Each year homeowners and businessmen lose hundreds of thousands of dollars,
not to mention the mental stress, to uncertified (unlicensed) contractors and
craftsmen posing as contractors.
The new mold licensing law will help prevent the kind of fraud that has
plagued the construction industry. Those who are currently working have an
opportunity to “grandfather in” for licensing if they have the propert training
and certification from a National Organization like NORMI, the National
Organization of Remediators and Mold Inspectors.
The State of Florida is committed to doing all it can to protect the public
against illegal contractors by educating the public and offering the following
suggestions. Watch for the following warning signs, these may indicate the
person/company is not certified.
• You are asked to obtain the permit.
• A large down payment is required before work begins.
• No license number on the vehicle, business card, contract, newspaper/flyer or yellow page ad.
• Contractor displays only an “Occupational License” which is required in addition to Certificate of Competency.
• Permit is obtained by someone other than the person/company to do the work.
• You are informed that the job does not require a permit or inspection.
• Verbal contract only, person is not willing to put all terms in writing.
• The contractor is only willing to work on weekends or after hours.
• May request front money (money before work begins).
• The contractor does not have proof of General Liability or Workman’s Compensation Insurance.
The following is a few of the things you need to know concerning the use of an unlicensed contractor:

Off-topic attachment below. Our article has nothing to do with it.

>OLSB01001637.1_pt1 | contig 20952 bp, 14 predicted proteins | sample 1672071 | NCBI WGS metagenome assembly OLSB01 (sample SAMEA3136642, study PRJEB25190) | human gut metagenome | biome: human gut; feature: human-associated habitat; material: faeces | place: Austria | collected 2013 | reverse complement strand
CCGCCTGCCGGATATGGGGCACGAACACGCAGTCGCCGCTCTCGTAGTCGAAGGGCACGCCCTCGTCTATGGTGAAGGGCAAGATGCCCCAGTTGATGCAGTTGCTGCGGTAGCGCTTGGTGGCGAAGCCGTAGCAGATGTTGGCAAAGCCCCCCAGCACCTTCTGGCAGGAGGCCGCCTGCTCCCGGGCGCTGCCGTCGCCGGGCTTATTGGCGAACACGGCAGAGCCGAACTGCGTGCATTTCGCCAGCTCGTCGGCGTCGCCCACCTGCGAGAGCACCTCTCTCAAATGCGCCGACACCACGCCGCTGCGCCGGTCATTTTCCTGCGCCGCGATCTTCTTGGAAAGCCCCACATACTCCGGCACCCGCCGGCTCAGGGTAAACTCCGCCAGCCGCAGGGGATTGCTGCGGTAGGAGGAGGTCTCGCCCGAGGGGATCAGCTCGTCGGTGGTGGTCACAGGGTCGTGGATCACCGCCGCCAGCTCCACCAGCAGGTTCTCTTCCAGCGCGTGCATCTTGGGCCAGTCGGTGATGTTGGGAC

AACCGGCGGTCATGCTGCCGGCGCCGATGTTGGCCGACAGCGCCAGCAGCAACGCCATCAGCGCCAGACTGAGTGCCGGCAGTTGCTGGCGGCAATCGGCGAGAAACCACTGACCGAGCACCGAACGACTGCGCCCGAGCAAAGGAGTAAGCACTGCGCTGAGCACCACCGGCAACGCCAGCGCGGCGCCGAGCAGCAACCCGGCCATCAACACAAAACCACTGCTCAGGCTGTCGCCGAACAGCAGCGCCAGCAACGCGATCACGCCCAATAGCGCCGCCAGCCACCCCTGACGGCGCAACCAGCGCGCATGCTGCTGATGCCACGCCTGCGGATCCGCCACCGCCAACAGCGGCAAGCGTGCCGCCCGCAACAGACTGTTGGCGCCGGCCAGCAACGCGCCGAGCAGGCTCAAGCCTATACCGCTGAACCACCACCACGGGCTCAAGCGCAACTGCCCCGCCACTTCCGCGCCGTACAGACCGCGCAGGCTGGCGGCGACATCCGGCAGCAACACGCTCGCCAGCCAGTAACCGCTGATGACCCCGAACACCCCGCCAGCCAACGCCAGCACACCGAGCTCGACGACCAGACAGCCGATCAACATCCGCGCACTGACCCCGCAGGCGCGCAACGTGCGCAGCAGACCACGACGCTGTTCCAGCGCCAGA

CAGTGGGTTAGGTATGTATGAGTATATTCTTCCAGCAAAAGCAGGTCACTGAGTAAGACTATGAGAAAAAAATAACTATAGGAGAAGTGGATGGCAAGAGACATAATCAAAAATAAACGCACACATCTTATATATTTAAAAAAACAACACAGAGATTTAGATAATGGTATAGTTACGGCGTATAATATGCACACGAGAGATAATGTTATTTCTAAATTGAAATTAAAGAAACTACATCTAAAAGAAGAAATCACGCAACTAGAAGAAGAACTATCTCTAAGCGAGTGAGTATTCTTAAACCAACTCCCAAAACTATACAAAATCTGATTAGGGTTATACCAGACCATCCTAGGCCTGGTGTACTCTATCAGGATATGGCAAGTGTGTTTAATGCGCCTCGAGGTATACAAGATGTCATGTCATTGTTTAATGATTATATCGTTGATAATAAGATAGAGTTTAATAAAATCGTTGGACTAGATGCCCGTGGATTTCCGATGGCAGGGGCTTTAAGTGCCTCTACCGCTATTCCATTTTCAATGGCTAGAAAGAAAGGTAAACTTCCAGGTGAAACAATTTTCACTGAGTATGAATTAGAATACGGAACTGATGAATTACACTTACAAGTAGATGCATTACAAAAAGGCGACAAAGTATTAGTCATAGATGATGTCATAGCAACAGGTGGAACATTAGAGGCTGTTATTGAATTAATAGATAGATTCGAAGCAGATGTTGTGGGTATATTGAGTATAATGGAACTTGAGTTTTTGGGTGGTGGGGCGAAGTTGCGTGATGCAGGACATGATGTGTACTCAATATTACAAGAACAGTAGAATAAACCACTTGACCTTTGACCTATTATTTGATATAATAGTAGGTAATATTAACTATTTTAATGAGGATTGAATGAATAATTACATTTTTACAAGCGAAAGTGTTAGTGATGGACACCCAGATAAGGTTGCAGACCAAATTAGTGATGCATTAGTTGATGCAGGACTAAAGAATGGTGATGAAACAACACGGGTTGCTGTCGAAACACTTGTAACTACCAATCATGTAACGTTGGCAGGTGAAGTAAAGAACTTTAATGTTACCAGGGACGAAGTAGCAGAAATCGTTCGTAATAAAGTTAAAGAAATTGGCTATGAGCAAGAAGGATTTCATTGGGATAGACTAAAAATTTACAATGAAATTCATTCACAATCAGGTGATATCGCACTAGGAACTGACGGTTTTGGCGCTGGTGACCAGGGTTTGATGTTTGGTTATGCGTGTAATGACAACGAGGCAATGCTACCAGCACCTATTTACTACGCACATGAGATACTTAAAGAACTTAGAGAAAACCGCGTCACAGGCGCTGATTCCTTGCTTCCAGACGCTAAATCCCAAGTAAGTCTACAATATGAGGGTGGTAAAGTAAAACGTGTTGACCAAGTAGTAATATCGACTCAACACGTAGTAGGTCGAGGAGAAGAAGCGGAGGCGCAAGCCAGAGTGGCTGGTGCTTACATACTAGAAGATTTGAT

According to Florida Statute 455.228, if you hire an unlicensed contractor,
the Department of Professional Regulations (D.P.R.) may issue a cease and desist
order and also may take you to Circuit Court, which has the authority to impose
a civil penalty of up to $5,000 for aiding and assisting unlicensed activity. You could also be liable for court cost.
• If you pull a permit for an unlicensed contractor, you are held responsible for the work, not the contractor.
• If you hire an unlicensed contractor, you may actually pay more for the job, than if you hired a licensed contractor. Especially, if the work is
done incorrectly or never finished, you may have to pay twice or more for the same job to be corrected or finished.
• If the unlicensed contractor fails to pay his sub-contractors or suppliers, you may be required to pay them, even though you have already paid the contractor.
• Plumbing, electrical, and heating and air conditioning, mold assessment/remediation work should be done
only by contractors and craftsmen certified in those trades and may require separate permits.
• Home improvement contractors must be certified by the
State of Florida as either a General, Building, or Residential contractor.
• Roofing contractors are required to be certified or registered by the State.
• There is no such thing as a “legal” jack-of-all-trades.
• An “Occupational License” is not a regulatory license or a certificate of competency, but a tax for the privilege of engaging in or
managing a business, profession or occupation.
• You may be held liable for injury on your property if the unlicensed contractor has no insurance or Workman’s Compensation.